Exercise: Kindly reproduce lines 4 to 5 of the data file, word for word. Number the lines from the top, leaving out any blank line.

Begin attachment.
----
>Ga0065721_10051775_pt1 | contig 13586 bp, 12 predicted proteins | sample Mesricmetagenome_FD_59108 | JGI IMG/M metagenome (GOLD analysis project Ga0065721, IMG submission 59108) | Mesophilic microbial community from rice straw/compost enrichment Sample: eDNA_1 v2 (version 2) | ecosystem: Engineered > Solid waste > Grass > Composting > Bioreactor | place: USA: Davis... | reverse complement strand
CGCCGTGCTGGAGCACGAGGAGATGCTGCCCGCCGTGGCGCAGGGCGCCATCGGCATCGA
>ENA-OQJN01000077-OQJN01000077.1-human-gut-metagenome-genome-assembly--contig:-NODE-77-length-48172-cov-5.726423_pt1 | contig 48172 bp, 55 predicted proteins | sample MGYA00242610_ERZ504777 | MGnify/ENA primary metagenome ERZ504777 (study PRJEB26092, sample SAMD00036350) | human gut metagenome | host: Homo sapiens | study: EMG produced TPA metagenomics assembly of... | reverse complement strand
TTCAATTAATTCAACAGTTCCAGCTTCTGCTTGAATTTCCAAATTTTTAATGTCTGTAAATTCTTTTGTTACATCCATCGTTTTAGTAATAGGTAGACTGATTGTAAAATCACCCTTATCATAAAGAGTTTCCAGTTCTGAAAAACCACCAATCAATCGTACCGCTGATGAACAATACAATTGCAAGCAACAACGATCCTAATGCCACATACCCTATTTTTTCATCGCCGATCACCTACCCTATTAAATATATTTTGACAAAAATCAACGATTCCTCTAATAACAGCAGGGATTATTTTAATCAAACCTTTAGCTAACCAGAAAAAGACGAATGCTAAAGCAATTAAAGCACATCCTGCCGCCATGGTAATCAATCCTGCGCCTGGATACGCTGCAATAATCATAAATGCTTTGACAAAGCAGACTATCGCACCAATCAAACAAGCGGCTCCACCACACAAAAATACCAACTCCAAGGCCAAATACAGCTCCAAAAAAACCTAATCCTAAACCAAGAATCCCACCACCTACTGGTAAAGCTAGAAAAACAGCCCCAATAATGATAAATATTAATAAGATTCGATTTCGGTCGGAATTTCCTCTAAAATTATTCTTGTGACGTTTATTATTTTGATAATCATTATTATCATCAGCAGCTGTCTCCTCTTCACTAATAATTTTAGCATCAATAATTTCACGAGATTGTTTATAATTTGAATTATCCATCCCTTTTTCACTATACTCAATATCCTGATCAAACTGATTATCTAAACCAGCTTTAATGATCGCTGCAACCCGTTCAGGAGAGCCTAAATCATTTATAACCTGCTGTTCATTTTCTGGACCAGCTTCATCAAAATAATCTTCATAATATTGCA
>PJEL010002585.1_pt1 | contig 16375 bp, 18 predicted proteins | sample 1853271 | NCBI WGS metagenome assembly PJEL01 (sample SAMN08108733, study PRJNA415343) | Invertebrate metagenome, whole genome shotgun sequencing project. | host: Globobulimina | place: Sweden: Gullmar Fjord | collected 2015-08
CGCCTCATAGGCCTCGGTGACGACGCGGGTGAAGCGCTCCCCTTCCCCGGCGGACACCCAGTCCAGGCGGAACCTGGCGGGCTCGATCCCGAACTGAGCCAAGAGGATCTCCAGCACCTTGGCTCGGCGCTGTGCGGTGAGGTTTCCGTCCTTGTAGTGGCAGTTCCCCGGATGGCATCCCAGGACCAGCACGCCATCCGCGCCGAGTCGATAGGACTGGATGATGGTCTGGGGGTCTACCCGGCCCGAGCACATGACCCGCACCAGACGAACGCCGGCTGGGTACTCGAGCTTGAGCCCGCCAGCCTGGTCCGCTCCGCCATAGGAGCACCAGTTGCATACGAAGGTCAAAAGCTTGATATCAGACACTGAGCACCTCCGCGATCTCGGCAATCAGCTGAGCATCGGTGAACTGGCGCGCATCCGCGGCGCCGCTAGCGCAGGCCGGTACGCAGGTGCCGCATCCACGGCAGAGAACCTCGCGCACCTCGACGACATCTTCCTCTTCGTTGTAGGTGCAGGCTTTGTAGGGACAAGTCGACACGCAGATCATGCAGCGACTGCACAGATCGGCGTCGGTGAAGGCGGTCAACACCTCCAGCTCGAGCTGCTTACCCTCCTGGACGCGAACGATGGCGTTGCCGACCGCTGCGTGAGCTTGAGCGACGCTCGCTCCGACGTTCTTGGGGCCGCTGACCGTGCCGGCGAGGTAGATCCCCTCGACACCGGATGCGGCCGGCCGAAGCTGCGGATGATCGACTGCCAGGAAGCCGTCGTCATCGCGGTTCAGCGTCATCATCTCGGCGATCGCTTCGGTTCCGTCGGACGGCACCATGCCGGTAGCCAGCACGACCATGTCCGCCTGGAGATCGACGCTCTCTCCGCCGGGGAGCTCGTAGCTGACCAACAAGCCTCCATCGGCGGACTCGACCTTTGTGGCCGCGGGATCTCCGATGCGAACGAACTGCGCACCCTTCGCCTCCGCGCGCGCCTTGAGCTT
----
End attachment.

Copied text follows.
TTCAATTAATTCAACAGTTCCAGCTTCTGCTTGAATTTCCAAATTTTTAATGTCTGTAAATTCTTTTGTTACATCCATCGTTTTAGTAATAGGTAGACTGATTGTAAAATCACCCTTATCATAAAGAGTTTCCAGTTCTGAAAAACCACCAATCAATCGTACCGCTGATGAACAATACAATTGCAAGCAACAACGATCCTAATGCCACATACCCTATTTTTTCATCGCCGATCACCTACCCTATTAAATATATTTTGACAAAAATCAACGATTCCTCTAATAACAGCAGGGATTATTTTAATCAAACCTTTAGCTAACCAGAAAAAGACGAATGCTAAAGCAATTAAAGCACATCCTGCCGCCATGGTAATCAATCCTGCGCCTGGATACGCTGCAATAATCATAAATGCTTTGACAAAGCAGACTATCGCACCAATCAAACAAGCGGCTCCACCACACAAAAATACCAACTCCAAGGCCAAATACAGCTCCAAAAAAACCTAATCCTAAACCAAGAATCCCACCACCTACTGGTAAAGCTAGAAAAACAGCCCCAATAATGATAAATATTAATAAGATTCGATTTCGGTCGGAATTTCCTCTAAAATTATTCTTGTGACGTTTATTATTTTGATAATCATTATTATCATCAGCAGCTGTCTCCTCTTCACTAATAATTTTAGCATCAATAATTTCACGAGATTGTTTATAATTTGAATTATCCATCCCTTTTTCACTATACTCAATATCCTGATCAAACTGATTATCTAAACCAGCTTTAATGATCGCTGCAACCCGTTCAGGAGAGCCTAAATCATTTATAACCTGCTGTTCATTTTCTGGACCAGCTTCATCAAAATAATCTTCATAATATTGCA
>PJEL010002585.1_pt1 | contig 16375 bp, 18 predicted proteins | sample 1853271 | NCBI WGS metagenome assembly PJEL01 (sample SAMN08108733, study PRJNA415343) | Invertebrate metagenome, whole genome shotgun sequencing project. | host: Globobulimina | place: Sweden: Gullmar Fjord | collected 2015-08